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Konda Kavum 01.JPG
Konda Kavum
Place of originSri Lanka
Main ingredientsRice flour, Treacle

Kevum or Kavum (Sinhala: කැවුම්) is a deep-fried Sri Lankan sweet made from rice flour and kithul (sugar-palm) treacle, with a number of variants adding additional ingredients. It is also known as oil cake. Kevum is traditionally given and consumed during celebrations of Sinhala New Year.[1]


Kevum is mentioned in ancient Sri Lankan texts including the Ummagga Jatakaya, Saddharma Ratnawaliya and Pujawaliya.[1]


The Dhathuwansaya, an ancient Sinhala text, mentions 18 kinds of kevum including Sedhi Kevum, Mun Kevum, Ulundu Kevum, Uthupu (shaped using a coconut shell) and Ginipu (fire kevum).[2]

  • Konda kevum (Sinhala: කොණ්ඩ කැවුම්) - hair kevum is the most common variant. It has a dark reddish color. The dough of rice flour and kithul treacle is flavored with salt and cardamom. Konda (Sinhala: කොණ්ඩ) is the Sinhala word for a lock of hair, a shape the konda kevum resembles. It is shaped by hand and without a special mold.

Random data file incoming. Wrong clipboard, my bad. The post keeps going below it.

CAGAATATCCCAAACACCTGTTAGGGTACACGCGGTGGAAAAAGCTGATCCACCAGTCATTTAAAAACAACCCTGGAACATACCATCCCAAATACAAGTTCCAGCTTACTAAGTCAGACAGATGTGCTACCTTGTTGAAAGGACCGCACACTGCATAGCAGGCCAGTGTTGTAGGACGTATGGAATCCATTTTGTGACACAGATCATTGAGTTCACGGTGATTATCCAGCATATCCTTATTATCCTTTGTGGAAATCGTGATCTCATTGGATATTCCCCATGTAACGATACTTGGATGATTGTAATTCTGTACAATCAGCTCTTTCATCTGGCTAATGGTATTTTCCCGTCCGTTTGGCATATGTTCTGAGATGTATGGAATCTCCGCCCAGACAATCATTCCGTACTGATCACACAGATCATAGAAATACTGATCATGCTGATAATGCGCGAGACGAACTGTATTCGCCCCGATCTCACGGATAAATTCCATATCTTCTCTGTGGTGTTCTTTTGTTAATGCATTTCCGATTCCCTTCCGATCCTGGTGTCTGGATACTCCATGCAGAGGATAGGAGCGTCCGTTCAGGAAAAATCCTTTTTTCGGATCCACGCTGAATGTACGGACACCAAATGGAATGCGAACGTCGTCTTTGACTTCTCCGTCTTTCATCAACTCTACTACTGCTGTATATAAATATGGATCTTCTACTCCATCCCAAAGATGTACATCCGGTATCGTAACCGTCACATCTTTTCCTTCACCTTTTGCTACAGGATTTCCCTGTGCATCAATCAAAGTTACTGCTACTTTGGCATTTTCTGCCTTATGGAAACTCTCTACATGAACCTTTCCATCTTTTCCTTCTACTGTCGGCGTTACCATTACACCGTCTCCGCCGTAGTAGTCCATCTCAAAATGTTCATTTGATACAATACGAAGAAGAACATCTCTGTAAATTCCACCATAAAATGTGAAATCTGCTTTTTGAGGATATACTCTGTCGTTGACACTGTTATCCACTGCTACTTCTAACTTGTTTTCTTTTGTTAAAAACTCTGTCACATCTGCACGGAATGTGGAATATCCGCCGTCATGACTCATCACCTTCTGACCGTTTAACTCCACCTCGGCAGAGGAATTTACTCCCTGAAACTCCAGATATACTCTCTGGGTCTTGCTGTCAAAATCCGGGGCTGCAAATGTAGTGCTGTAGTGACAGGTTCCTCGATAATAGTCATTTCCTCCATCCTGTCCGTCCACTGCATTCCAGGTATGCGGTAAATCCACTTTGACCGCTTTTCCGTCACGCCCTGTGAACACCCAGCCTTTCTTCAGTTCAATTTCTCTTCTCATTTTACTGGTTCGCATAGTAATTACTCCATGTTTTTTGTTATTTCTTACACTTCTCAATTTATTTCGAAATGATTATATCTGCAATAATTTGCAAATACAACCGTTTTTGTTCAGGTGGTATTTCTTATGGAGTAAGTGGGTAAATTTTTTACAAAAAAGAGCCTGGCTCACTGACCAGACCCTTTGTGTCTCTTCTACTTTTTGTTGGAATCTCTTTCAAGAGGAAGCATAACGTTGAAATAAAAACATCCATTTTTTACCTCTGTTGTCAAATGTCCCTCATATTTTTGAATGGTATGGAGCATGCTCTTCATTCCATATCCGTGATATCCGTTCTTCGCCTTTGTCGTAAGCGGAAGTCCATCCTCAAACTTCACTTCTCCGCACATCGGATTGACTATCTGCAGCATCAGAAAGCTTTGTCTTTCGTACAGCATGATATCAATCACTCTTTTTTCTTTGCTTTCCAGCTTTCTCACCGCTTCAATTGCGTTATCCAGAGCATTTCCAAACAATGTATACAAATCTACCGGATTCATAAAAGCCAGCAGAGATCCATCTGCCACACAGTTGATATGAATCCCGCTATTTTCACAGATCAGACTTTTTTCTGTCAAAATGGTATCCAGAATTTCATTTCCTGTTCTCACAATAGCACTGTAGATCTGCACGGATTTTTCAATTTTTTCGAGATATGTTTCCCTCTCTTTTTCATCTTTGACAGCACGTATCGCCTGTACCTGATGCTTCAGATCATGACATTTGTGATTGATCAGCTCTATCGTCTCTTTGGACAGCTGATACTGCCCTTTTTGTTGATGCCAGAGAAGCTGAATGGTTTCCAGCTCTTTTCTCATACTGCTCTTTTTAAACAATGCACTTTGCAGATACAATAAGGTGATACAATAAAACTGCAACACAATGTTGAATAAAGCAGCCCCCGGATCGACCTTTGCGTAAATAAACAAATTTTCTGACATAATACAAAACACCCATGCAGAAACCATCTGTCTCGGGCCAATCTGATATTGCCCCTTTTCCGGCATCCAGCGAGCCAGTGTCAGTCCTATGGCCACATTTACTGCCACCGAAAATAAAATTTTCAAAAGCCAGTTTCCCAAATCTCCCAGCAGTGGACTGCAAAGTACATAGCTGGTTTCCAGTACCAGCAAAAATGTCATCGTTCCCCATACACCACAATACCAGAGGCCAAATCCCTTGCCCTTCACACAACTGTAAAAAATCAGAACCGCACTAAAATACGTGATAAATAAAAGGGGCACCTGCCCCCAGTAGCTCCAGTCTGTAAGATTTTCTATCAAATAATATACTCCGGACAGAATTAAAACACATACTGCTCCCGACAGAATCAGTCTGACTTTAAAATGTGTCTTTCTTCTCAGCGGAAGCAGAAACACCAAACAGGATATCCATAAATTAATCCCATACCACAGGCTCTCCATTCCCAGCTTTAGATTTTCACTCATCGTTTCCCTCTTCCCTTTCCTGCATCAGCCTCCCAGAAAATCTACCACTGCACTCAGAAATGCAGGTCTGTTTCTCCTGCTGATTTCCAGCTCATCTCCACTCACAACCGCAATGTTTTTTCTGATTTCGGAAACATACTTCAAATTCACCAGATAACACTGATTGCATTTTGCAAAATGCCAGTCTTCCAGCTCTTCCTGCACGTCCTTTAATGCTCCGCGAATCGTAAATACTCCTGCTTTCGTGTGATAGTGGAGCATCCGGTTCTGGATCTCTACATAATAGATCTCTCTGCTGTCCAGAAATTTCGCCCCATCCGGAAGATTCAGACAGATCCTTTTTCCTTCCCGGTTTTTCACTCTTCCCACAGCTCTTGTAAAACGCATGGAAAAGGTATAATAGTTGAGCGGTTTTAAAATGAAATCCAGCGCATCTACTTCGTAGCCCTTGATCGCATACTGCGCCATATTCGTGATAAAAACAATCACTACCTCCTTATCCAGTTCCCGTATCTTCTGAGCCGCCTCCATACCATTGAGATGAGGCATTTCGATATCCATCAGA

• Naran kevum (Sinhala: නාරං කැවුම්) - mandarin kevum is the size and shape of a mandarin, colored yellow with saffron. Green gram flour and scraped coconut are added to the basic kevum mix of rice flour and treacle.[2]
  • Thala kevum (Sinhala: තල කැවුම්) - sesame kevum have sesame in the kevum dough.
  • Undu kevum (Sinhala: උඳු කැවුම්) - dal kevum is kevum flavored with urad dal.
  • Mun kevum (Sinhala: මුං කැවුම්) - gram kevum adds green gram flour and saffron to the kevum mix of rice flour and treacle. The kevum are diamond shaped and yellow.


  1. ^ a b "Of Kiribath, Kavum and Kokis". Daily News. 13 April 2011. Retrieved 12 April 2014.
  2. ^ a b Kariyawasam, Dayananda (13 April 2003). "Naran and Sedhi kavum". Sunday Times. Retrieved 13 April 2014.

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